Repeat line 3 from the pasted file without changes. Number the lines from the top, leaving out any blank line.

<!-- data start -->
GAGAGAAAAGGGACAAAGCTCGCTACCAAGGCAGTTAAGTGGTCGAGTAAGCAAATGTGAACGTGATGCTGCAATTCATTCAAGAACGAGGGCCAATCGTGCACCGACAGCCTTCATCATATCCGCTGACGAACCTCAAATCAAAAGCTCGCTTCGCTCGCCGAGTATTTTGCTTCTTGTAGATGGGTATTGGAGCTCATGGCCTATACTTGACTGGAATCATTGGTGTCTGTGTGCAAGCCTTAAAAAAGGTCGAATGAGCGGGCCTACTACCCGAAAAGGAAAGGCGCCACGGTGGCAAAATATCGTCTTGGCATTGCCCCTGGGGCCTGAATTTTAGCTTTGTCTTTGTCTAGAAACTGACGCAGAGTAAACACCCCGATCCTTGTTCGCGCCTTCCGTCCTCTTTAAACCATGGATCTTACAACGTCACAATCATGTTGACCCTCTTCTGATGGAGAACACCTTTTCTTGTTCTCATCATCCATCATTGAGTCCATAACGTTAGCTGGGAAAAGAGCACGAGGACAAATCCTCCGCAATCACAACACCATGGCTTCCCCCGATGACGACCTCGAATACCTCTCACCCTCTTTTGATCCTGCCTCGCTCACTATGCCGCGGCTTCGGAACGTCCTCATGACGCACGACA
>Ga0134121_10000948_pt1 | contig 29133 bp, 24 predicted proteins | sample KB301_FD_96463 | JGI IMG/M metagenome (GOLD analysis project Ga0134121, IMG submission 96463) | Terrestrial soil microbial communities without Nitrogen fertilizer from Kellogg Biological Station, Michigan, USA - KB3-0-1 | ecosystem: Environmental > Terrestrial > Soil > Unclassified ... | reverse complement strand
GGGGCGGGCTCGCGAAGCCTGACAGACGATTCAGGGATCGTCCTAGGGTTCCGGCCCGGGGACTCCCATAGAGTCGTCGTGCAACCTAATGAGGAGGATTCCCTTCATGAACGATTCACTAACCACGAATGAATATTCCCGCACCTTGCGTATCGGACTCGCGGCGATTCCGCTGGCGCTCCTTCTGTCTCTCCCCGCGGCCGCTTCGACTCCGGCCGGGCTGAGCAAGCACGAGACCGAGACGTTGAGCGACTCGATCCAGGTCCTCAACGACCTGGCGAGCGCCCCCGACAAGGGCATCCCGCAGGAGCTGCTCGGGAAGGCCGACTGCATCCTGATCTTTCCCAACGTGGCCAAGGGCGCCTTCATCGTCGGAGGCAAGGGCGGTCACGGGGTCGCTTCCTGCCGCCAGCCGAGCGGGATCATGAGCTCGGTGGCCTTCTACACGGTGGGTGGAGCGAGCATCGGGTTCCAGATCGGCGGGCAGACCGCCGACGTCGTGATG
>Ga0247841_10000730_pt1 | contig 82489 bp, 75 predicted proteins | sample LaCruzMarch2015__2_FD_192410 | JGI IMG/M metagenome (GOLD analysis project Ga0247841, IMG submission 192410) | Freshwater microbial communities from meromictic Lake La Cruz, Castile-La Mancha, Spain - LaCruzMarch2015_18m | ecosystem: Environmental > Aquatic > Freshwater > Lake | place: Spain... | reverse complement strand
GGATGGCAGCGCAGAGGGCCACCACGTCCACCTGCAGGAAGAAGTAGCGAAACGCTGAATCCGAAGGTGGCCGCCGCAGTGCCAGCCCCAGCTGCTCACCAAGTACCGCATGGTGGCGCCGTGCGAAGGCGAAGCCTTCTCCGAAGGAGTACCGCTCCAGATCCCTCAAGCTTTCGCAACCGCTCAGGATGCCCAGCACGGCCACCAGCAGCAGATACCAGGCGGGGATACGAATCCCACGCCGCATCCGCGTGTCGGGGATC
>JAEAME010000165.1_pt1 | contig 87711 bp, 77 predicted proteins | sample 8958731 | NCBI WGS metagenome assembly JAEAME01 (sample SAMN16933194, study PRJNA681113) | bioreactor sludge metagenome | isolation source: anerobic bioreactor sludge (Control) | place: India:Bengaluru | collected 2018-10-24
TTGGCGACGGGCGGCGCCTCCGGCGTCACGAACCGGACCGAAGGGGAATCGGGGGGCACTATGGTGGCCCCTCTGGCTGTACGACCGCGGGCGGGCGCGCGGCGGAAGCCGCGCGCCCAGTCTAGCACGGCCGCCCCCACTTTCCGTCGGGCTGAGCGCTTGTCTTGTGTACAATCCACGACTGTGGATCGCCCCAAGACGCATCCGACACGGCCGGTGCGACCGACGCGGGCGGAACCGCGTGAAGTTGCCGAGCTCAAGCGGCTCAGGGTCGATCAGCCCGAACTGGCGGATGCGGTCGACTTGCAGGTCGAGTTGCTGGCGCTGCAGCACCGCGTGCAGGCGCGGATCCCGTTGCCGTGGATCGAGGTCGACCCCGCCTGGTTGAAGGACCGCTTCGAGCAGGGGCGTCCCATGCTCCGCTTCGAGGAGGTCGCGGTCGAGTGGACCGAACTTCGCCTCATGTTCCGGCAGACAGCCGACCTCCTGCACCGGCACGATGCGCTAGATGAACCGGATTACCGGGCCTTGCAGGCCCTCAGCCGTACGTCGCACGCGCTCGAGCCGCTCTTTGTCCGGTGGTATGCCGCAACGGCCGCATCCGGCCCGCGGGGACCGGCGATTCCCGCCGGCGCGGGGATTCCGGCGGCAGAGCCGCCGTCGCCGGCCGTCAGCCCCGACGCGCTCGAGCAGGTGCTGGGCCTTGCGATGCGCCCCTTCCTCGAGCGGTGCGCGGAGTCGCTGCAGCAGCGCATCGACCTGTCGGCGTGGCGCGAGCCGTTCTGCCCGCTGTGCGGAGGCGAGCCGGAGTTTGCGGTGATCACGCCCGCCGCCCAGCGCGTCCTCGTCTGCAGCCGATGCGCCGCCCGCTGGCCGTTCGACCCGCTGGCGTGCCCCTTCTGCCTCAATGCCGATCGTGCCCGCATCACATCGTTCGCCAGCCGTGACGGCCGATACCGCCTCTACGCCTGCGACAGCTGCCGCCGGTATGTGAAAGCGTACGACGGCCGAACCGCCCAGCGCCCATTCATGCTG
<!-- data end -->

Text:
GGGGCGGGCTCGCGAAGCCTGACAGACGATTCAGGGATCGTCCTAGGGTTCCGGCCCGGGGACTCCCATAGAGTCGTCGTGCAACCTAATGAGGAGGATTCCCTTCATGAACGATTCACTAACCACGAATGAATATTCCCGCACCTTGCGTATCGGACTCGCGGCGATTCCGCTGGCGCTCCTTCTGTCTCTCCCCGCGGCCGCTTCGACTCCGGCCGGGCTGAGCAAGCACGAGACCGAGACGTTGAGCGACTCGATCCAGGTCCTCAACGACCTGGCGAGCGCCCCCGACAAGGGCATCCCGCAGGAGCTGCTCGGGAAGGCCGACTGCATCCTGATCTTTCCCAACGTGGCCAAGGGCGCCTTCATCGTCGGAGGCAAGGGCGGTCACGGGGTCGCTTCCTGCCGCCAGCCGAGCGGGATCATGAGCTCGGTGGCCTTCTACACGGTGGGTGGAGCGAGCATCGGGTTCCAGATCGGCGGGCAGACCGCCGACGTCGTGATG